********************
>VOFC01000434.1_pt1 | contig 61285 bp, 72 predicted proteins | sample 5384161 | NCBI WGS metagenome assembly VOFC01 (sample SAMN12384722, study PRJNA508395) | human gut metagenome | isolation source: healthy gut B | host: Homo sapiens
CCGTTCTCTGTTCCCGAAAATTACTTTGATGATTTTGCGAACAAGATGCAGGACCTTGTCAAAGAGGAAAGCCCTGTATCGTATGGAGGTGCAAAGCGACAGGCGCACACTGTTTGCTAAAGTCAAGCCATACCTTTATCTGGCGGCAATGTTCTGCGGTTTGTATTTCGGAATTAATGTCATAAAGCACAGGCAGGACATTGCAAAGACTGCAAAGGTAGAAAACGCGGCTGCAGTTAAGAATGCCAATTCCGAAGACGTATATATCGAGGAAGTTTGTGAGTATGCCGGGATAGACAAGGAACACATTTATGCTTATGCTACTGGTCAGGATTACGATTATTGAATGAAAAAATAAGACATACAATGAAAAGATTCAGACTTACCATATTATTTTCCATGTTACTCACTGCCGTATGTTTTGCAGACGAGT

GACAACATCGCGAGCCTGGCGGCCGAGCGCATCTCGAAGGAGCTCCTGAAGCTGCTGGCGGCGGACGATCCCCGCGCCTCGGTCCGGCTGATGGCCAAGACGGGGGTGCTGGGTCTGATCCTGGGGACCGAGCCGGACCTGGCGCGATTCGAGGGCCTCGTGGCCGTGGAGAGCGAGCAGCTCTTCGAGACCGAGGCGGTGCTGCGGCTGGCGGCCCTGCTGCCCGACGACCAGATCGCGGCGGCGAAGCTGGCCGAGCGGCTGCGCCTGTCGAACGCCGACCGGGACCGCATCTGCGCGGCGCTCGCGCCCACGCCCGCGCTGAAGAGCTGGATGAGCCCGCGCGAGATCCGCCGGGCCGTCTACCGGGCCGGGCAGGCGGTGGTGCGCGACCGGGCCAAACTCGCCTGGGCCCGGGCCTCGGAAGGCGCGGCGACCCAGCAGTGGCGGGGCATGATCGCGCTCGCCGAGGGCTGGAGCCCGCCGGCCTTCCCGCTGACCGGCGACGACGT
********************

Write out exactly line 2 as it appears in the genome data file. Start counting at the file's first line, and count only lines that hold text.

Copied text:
CCGTTCTCTGTTCCCGAAAATTACTTTGATGATTTTGCGAACAAGATGCAGGACCTTGTCAAAGAGGAAAGCCCTGTATCGTATGGAGGTGCAAAGCGACAGGCGCACACTGTTTGCTAAAGTCAAGCCATACCTTTATCTGGCGGCAATGTTCTGCGGTTTGTATTTCGGAATTAATGTCATAAAGCACAGGCAGGACATTGCAAAGACTGCAAAGGTAGAAAACGCGGCTGCAGTTAAGAATGCCAATTCCGAAGACGTATATATCGAGGAAGTTTGTGAGTATGCCGGGATAGACAAGGAACACATTTATGCTTATGCTACTGGTCAGGATTACGATTATTGAATGAAAAAATAAGACATACAATGAAAAGATTCAGACTTACCATATTATTTTCCATGTTACTCACTGCCGTATGTTTTGCAGACGAGT